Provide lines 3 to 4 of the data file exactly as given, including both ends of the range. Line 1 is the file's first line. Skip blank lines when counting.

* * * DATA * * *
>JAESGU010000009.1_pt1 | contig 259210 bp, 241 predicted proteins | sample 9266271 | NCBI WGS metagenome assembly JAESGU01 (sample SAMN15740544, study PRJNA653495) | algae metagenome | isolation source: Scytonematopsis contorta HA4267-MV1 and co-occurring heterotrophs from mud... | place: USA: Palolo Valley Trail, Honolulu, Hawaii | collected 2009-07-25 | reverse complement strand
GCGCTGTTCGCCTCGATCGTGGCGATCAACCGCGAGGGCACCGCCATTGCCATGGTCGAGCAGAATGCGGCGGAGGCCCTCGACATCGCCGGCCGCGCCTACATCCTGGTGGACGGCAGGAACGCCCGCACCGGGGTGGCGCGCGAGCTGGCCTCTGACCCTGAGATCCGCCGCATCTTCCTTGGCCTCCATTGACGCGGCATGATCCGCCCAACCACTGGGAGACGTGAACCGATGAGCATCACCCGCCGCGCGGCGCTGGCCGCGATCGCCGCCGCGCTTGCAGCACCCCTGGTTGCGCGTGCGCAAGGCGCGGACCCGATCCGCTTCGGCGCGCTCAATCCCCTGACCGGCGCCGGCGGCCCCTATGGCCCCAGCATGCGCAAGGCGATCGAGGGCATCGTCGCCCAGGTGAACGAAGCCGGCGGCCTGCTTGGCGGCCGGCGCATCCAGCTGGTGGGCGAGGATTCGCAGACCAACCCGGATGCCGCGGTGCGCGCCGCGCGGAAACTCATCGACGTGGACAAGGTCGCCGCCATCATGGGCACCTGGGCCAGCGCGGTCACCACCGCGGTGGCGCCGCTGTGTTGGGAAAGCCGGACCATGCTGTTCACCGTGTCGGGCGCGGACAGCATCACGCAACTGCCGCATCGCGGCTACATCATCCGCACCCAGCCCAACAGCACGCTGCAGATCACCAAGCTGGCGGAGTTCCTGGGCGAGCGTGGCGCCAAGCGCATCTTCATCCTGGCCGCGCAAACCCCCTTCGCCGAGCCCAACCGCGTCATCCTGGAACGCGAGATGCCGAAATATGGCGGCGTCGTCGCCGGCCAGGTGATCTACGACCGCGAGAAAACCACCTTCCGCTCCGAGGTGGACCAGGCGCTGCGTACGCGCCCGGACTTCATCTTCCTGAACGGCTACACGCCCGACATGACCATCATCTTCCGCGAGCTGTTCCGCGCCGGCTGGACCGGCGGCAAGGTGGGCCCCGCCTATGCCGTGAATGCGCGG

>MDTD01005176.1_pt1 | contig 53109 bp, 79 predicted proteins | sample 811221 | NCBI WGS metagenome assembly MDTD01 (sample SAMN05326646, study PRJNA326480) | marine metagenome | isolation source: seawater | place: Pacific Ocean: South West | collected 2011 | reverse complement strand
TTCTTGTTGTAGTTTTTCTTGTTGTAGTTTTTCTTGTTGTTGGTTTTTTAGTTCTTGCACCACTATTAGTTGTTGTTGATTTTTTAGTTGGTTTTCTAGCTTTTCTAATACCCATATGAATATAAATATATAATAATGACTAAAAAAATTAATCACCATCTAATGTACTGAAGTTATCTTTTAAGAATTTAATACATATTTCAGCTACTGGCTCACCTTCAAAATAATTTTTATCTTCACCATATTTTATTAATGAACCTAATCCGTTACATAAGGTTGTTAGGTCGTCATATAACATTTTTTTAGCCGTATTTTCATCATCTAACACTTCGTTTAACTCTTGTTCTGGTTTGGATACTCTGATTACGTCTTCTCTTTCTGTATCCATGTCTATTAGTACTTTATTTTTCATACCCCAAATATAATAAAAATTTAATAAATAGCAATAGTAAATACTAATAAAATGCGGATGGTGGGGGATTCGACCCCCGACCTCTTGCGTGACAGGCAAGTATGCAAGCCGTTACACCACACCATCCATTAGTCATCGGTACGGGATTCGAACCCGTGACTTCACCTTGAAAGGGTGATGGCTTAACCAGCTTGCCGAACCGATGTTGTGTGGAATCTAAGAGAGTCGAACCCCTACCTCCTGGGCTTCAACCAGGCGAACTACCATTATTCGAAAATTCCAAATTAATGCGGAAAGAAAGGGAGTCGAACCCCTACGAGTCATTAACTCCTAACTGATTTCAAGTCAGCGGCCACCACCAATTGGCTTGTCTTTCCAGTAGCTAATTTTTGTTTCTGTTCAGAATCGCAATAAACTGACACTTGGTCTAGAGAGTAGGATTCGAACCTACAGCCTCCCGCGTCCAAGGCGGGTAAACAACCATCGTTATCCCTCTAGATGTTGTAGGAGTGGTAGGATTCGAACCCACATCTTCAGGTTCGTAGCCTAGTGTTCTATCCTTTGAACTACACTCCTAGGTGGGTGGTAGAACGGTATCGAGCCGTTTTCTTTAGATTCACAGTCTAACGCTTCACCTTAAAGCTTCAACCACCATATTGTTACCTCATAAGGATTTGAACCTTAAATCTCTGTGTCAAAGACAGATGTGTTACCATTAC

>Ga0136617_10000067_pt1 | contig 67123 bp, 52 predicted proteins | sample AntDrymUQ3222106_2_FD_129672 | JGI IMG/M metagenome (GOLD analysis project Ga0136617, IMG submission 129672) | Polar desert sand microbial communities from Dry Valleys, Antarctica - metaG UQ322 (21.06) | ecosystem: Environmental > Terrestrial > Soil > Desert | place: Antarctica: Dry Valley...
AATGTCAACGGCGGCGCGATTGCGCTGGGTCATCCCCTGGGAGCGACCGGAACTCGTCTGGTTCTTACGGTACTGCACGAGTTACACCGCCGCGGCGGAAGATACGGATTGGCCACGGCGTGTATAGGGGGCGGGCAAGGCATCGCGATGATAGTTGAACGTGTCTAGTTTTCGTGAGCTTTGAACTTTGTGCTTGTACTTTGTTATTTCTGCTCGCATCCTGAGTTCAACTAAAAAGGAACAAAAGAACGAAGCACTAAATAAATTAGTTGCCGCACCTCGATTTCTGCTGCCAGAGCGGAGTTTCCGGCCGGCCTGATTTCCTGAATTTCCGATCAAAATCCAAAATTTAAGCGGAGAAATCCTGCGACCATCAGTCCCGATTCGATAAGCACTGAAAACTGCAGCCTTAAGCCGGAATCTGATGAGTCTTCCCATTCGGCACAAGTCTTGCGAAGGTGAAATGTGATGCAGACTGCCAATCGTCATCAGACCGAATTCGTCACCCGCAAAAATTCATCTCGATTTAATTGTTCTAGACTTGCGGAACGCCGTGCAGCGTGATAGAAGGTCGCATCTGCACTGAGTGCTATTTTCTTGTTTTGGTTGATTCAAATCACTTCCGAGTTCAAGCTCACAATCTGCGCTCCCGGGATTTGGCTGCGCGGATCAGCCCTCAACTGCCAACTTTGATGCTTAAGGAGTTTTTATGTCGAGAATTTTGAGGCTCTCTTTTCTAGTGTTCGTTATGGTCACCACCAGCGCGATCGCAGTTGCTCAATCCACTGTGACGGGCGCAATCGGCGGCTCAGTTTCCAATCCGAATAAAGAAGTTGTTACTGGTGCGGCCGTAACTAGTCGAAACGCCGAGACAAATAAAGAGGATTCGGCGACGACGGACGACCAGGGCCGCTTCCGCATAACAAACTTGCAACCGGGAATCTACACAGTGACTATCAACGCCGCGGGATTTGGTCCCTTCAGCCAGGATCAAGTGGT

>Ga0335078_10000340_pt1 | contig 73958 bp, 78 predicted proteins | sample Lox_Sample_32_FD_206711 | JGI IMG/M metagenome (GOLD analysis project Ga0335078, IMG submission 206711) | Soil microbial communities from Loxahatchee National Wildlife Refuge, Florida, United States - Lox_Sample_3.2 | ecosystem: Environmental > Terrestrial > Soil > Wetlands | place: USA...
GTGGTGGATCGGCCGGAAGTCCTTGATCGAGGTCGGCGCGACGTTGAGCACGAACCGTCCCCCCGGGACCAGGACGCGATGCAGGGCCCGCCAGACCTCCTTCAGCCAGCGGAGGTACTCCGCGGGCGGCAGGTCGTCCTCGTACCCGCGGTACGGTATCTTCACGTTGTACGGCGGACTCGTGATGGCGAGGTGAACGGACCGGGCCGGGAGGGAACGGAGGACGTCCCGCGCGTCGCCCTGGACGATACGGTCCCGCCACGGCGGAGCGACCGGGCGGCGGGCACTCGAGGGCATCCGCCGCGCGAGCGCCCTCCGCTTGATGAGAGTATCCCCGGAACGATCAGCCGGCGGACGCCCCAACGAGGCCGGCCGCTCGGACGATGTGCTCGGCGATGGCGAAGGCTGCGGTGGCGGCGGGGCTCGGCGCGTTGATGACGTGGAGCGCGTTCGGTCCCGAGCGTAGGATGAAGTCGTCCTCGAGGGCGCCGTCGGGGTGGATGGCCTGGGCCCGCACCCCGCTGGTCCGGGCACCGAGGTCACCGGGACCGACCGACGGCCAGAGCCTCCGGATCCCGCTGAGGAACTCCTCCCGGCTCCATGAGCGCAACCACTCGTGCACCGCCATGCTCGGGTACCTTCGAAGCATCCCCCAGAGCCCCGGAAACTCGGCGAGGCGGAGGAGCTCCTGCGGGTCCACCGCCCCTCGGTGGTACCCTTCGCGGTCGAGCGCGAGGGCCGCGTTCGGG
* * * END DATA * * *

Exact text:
>MDTD01005176.1_pt1 | contig 53109 bp, 79 predicted proteins | sample 811221 | NCBI WGS metagenome assembly MDTD01 (sample SAMN05326646, study PRJNA326480) | marine metagenome | isolation source: seawater | place: Pacific Ocean: South West | collected 2011 | reverse complement strand
TTCTTGTTGTAGTTTTTCTTGTTGTAGTTTTTCTTGTTGTTGGTTTTTTAGTTCTTGCACCACTATTAGTTGTTGTTGATTTTTTAGTTGGTTTTCTAGCTTTTCTAATACCCATATGAATATAAATATATAATAATGACTAAAAAAATTAATCACCATCTAATGTACTGAAGTTATCTTTTAAGAATTTAATACATATTTCAGCTACTGGCTCACCTTCAAAATAATTTTTATCTTCACCATATTTTATTAATGAACCTAATCCGTTACATAAGGTTGTTAGGTCGTCATATAACATTTTTTTAGCCGTATTTTCATCATCTAACACTTCGTTTAACTCTTGTTCTGGTTTGGATACTCTGATTACGTCTTCTCTTTCTGTATCCATGTCTATTAGTACTTTATTTTTCATACCCCAAATATAATAAAAATTTAATAAATAGCAATAGTAAATACTAATAAAATGCGGATGGTGGGGGATTCGACCCCCGACCTCTTGCGTGACAGGCAAGTATGCAAGCCGTTACACCACACCATCCATTAGTCATCGGTACGGGATTCGAACCCGTGACTTCACCTTGAAAGGGTGATGGCTTAACCAGCTTGCCGAACCGATGTTGTGTGGAATCTAAGAGAGTCGAACCCCTACCTCCTGGGCTTCAACCAGGCGAACTACCATTATTCGAAAATTCCAAATTAATGCGGAAAGAAAGGGAGTCGAACCCCTACGAGTCATTAACTCCTAACTGATTTCAAGTCAGCGGCCACCACCAATTGGCTTGTCTTTCCAGTAGCTAATTTTTGTTTCTGTTCAGAATCGCAATAAACTGACACTTGGTCTAGAGAGTAGGATTCGAACCTACAGCCTCCCGCGTCCAAGGCGGGTAAACAACCATCGTTATCCCTCTAGATGTTGTAGGAGTGGTAGGATTCGAACCCACATCTTCAGGTTCGTAGCCTAGTGTTCTATCCTTTGAACTACACTCCTAGGTGGGTGGTAGAACGGTATCGAGCCGTTTTCTTTAGATTCACAGTCTAACGCTTCACCTTAAAGCTTCAACCACCATATTGTTACCTCATAAGGATTTGAACCTTAAATCTCTGTGTCAAAGACAGATGTGTTACCATTAC